The BBB, which fields thousands of complaints every year about moving scams, generally advises against using a moving broker.
“They are supposed to negotiate the price of the move between different movers for the homeowner. But in a lot of cases, there’s no real negotiation because they’re [connected] to the moving company,” explained Renee Wilkstrom, Communications Manager for Coastal Carolina Better Business Bureau.
“Once I found out [Pacheco with Move Smart] had done it to so many other people, I couldn’t believe it. It was like no one could do anything to him. He had all my belongings and my money, and he disappeared. And no one cared and nobody seemed like there was anything that could be done. I was lucky if any agency even returned my call,” Ward said of unsuccessful attempts to get help from police or federal agencies.
Faced with the possibility of losing everything he owned, Ward hired an attorney to intervene. That attorney got the moving broker’s attention, and they were able to track Ward’s belongings down to a storage unit in California. But Ward hit another obstacle after flying out to California to visit the storage unit in person.
“He said, ‘I can’t open it for you without a court order or Jason’s permission.’ And I said, ‘Well this guy has done this to so many people. And you are protecting him and I’m the one who’s the victim here. I flew all the way out here from North Carolina,’” Ward said of the exchange with the storage company manager. “And so basically I went home empty-handed.”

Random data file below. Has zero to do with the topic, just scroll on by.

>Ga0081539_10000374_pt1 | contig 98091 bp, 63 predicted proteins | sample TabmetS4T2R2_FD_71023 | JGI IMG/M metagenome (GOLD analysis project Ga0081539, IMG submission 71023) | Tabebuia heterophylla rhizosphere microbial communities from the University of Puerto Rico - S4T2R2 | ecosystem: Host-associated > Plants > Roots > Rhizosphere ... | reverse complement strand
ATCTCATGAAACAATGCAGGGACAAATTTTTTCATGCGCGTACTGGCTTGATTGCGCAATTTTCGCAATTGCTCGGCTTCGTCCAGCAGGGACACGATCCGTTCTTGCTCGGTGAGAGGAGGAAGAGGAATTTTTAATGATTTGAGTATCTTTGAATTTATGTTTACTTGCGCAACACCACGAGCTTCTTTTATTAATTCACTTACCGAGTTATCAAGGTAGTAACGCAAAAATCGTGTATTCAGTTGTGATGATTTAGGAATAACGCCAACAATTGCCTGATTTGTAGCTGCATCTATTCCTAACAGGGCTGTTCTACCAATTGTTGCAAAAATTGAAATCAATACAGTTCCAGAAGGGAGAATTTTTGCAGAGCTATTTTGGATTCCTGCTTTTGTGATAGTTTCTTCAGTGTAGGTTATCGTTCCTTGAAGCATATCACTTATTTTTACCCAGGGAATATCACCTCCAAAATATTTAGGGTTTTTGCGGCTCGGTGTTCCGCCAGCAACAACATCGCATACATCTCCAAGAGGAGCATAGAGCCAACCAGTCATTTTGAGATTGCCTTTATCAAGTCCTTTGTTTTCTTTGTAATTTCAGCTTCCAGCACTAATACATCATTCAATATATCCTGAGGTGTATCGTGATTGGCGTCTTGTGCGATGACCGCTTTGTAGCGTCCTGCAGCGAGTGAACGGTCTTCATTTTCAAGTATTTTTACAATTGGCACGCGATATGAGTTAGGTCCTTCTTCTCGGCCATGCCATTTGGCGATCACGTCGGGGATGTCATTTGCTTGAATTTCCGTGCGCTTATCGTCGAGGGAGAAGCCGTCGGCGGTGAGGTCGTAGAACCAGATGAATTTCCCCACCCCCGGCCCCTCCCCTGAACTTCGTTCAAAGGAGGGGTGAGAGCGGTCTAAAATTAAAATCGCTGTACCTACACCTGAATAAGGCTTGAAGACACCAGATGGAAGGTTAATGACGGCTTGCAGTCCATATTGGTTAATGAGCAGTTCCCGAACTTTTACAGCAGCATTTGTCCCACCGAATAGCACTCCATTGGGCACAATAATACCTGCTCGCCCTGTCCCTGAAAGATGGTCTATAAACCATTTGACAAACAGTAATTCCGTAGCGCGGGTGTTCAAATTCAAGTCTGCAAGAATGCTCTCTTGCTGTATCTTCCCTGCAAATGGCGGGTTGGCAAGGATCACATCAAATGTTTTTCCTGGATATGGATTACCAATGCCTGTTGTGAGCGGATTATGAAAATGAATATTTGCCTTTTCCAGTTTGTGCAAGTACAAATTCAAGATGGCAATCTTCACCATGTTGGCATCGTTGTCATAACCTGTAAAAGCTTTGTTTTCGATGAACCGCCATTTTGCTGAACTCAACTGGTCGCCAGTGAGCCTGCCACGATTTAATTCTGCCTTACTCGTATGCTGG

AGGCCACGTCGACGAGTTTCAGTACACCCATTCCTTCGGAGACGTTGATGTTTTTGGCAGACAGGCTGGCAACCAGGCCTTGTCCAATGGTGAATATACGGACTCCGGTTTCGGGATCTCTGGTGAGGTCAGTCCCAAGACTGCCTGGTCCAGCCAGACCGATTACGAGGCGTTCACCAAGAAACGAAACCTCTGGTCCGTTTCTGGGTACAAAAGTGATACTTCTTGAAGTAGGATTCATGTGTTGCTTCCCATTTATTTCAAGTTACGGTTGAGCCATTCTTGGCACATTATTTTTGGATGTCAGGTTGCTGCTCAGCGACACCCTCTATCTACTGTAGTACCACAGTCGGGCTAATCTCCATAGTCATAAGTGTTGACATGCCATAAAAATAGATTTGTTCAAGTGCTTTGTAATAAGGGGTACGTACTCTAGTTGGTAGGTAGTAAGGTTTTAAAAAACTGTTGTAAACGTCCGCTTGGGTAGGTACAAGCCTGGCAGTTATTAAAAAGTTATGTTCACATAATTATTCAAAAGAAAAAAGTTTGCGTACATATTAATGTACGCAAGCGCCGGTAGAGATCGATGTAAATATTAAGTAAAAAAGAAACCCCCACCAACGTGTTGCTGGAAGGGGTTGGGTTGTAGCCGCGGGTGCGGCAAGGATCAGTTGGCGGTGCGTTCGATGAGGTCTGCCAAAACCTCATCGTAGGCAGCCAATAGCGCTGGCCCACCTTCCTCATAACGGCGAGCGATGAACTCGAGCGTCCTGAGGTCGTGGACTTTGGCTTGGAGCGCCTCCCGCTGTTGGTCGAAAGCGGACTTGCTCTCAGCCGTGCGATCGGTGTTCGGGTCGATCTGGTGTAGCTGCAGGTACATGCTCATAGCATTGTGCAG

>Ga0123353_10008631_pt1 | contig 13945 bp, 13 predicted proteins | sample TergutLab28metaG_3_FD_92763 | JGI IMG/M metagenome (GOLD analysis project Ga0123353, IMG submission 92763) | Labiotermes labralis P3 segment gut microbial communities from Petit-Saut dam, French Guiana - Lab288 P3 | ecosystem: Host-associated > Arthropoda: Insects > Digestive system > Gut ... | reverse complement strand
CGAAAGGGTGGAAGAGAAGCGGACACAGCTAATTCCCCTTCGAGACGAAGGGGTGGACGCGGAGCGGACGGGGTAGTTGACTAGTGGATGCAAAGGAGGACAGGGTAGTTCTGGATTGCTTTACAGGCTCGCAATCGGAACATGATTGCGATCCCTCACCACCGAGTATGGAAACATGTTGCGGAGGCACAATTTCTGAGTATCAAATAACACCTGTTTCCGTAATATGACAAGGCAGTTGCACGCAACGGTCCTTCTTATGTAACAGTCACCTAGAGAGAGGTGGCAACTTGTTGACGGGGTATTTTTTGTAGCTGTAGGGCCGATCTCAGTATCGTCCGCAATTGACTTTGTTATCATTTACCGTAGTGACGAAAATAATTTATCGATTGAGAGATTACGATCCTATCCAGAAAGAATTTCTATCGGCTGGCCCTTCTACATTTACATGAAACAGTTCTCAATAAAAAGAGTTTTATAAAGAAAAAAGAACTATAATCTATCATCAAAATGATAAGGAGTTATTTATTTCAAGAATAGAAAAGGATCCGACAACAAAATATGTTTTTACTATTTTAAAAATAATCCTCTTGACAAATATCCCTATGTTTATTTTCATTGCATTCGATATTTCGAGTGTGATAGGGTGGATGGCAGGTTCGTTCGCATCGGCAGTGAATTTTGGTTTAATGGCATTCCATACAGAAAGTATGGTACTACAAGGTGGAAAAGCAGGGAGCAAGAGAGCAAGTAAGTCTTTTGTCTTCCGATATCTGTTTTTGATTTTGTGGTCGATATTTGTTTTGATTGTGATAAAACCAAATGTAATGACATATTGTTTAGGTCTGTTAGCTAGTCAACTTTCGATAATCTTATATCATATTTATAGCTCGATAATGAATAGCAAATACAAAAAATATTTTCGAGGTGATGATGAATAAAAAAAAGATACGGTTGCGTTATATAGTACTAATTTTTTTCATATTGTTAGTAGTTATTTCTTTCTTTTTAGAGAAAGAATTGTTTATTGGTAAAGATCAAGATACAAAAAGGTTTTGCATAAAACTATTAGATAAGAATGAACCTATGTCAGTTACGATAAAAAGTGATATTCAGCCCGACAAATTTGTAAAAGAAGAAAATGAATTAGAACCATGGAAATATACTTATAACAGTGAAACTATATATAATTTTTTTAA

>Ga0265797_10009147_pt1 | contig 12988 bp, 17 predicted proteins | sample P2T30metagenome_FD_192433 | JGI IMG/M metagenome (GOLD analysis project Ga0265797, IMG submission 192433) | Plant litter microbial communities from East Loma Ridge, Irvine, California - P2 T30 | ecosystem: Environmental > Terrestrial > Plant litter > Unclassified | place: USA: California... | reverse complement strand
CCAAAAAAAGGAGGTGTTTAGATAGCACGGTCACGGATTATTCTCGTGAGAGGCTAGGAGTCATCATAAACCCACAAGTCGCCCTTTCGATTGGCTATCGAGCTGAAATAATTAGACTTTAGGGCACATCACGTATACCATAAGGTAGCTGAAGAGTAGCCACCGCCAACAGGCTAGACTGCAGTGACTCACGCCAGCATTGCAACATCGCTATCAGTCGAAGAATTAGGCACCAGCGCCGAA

Despite many road blocks, Ward and his attorney eventually got results. His belongings, which were in the storage unit he went to visit in California, have now been located. Trying to make things right, the original moving broker is paying for another moving company to bring Wards belongings to Wilmington in mid-May. He hopes his cautionary tale will warn others about this moving company in particular, and about moving scams in general.
“Especially when you cross state lines, a local police department can’t get involved, necessarily. They can take it to a state level, but they’re not going to cross state lines unless they have a great deal of evidence to prove that side of the case,” Wilkstrom said of the difficulty of finding recourse once a fraudulent mover has taken control of your possessions.
WECT has attempted to reach Pacheco for comment, without success.
Consumers can file a complaint with the Department of Transportation’s Federal Motor Carrier Safety Administration if they’ve had a problem with a mover, but even then, it can be difficult for the agency to do anything more than revoke the company’s license to conduct interstate travel. Experts say it pays to do your homework on the front end when hiring a moving company, and if possible, work with a company with a local presence so you have somewhere to turn if things go wrong.